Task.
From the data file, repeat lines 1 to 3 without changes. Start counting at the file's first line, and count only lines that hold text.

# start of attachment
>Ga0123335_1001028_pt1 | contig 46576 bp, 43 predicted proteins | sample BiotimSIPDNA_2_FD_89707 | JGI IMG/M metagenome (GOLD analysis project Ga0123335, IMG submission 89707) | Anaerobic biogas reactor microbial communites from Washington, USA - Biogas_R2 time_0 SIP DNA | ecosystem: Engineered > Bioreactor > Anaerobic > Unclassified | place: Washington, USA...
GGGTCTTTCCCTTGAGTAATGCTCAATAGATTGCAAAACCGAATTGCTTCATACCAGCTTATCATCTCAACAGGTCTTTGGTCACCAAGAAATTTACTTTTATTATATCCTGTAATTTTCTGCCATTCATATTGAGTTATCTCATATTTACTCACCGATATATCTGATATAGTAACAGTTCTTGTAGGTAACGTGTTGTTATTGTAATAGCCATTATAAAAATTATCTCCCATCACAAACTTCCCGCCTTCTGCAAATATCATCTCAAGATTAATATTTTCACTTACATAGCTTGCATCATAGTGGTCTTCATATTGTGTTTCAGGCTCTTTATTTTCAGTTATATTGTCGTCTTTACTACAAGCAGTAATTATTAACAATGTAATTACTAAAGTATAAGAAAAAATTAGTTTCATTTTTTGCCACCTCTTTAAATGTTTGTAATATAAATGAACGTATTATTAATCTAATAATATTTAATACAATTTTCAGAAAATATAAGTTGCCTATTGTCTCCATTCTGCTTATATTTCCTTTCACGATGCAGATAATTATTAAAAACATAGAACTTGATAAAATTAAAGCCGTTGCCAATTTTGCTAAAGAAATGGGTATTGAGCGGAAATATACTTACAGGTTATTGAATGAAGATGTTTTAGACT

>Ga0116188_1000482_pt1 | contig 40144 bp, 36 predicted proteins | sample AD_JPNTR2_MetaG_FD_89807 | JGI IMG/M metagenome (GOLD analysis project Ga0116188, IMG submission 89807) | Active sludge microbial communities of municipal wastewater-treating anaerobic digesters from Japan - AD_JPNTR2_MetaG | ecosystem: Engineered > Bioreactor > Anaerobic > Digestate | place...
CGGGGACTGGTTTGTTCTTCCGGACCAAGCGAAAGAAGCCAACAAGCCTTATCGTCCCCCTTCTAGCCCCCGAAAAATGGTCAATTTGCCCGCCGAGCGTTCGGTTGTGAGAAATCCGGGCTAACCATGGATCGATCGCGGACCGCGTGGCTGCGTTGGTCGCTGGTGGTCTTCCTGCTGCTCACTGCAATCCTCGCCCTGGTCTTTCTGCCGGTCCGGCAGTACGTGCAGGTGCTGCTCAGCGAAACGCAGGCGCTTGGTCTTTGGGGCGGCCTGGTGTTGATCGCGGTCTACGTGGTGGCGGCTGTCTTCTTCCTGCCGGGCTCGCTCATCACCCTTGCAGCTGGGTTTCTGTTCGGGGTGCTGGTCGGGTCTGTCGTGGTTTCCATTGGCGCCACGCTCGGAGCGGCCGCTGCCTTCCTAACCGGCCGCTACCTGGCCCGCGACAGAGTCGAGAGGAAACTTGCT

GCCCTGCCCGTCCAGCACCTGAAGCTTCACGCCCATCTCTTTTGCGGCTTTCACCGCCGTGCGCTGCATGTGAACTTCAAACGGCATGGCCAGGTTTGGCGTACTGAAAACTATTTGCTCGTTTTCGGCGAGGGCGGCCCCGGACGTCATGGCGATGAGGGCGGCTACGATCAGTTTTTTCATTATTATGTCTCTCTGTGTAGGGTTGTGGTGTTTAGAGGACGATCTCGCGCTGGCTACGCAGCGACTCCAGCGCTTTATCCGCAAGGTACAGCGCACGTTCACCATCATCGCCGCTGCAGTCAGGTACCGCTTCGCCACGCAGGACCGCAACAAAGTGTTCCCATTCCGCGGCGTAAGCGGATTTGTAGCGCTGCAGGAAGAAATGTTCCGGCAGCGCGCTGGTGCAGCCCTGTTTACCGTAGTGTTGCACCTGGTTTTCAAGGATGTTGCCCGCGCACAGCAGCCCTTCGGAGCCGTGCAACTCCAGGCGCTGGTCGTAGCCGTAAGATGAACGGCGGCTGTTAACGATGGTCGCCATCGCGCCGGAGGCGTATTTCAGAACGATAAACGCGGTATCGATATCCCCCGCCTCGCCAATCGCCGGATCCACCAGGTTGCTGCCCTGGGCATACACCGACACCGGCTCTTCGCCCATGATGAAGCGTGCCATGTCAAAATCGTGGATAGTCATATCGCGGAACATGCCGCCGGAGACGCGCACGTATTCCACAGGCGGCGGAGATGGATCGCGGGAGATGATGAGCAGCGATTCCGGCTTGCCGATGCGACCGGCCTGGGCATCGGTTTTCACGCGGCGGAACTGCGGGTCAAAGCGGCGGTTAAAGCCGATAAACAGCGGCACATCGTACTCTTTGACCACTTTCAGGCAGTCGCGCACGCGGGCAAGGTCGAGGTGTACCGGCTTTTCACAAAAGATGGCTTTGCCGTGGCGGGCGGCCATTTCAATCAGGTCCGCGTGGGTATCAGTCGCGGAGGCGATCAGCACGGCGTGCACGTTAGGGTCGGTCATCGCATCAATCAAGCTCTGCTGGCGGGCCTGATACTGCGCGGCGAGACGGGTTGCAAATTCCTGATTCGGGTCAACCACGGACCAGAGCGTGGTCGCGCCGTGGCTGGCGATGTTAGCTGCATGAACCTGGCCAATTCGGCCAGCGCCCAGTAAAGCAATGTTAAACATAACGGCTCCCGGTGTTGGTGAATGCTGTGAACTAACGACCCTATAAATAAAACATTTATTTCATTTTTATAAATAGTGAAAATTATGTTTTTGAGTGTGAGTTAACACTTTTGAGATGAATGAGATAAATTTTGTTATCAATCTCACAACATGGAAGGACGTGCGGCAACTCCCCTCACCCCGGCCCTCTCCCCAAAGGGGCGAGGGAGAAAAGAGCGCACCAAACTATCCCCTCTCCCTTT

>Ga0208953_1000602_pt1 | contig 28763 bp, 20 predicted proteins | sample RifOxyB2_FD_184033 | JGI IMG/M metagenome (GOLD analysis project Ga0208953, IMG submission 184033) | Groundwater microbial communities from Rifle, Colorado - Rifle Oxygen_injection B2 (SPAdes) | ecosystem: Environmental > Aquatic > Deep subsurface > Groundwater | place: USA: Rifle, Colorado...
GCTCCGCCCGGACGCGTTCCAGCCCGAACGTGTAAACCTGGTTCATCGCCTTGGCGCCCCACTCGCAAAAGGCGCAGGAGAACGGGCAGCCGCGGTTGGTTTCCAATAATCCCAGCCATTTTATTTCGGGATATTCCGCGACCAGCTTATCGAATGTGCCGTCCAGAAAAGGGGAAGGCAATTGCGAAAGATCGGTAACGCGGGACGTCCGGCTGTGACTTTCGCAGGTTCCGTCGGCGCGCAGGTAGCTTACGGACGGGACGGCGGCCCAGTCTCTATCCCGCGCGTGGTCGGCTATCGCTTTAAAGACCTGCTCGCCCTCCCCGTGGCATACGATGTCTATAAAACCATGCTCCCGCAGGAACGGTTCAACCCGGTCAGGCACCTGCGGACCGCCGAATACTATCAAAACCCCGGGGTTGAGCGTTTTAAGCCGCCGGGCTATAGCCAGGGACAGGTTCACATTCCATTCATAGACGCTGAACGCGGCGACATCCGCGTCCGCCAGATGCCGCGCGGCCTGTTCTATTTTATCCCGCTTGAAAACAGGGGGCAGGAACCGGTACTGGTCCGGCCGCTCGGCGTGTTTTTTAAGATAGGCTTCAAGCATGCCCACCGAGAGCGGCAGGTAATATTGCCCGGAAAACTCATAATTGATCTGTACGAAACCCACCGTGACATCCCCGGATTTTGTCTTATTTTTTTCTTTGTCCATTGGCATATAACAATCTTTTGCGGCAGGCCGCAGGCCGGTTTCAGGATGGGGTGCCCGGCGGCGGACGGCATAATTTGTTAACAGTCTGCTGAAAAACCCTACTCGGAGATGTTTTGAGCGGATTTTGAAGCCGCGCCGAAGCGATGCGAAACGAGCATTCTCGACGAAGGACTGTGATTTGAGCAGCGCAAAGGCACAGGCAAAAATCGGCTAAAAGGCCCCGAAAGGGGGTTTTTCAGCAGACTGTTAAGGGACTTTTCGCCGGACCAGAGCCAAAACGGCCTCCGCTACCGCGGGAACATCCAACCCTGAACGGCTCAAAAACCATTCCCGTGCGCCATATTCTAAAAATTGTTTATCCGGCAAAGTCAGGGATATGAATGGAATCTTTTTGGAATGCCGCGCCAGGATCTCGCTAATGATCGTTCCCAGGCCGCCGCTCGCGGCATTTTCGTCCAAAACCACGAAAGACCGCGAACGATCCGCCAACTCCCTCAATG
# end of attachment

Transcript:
>Ga0123335_1001028_pt1 | contig 46576 bp, 43 predicted proteins | sample BiotimSIPDNA_2_FD_89707 | JGI IMG/M metagenome (GOLD analysis project Ga0123335, IMG submission 89707) | Anaerobic biogas reactor microbial communites from Washington, USA - Biogas_R2 time_0 SIP DNA | ecosystem: Engineered > Bioreactor > Anaerobic > Unclassified | place: Washington, USA...
GGGTCTTTCCCTTGAGTAATGCTCAATAGATTGCAAAACCGAATTGCTTCATACCAGCTTATCATCTCAACAGGTCTTTGGTCACCAAGAAATTTACTTTTATTATATCCTGTAATTTTCTGCCATTCATATTGAGTTATCTCATATTTACTCACCGATATATCTGATATAGTAACAGTTCTTGTAGGTAACGTGTTGTTATTGTAATAGCCATTATAAAAATTATCTCCCATCACAAACTTCCCGCCTTCTGCAAATATCATCTCAAGATTAATATTTTCACTTACATAGCTTGCATCATAGTGGTCTTCATATTGTGTTTCAGGCTCTTTATTTTCAGTTATATTGTCGTCTTTACTACAAGCAGTAATTATTAACAATGTAATTACTAAAGTATAAGAAAAAATTAGTTTCATTTTTTGCCACCTCTTTAAATGTTTGTAATATAAATGAACGTATTATTAATCTAATAATATTTAATACAATTTTCAGAAAATATAAGTTGCCTATTGTCTCCATTCTGCTTATATTTCCTTTCACGATGCAGATAATTATTAAAAACATAGAACTTGATAAAATTAAAGCCGTTGCCAATTTTGCTAAAGAAATGGGTATTGAGCGGAAATATACTTACAGGTTATTGAATGAAGATGTTTTAGACT

>Ga0116188_1000482_pt1 | contig 40144 bp, 36 predicted proteins | sample AD_JPNTR2_MetaG_FD_89807 | JGI IMG/M metagenome (GOLD analysis project Ga0116188, IMG submission 89807) | Active sludge microbial communities of municipal wastewater-treating anaerobic digesters from Japan - AD_JPNTR2_MetaG | ecosystem: Engineered > Bioreactor > Anaerobic > Digestate | place...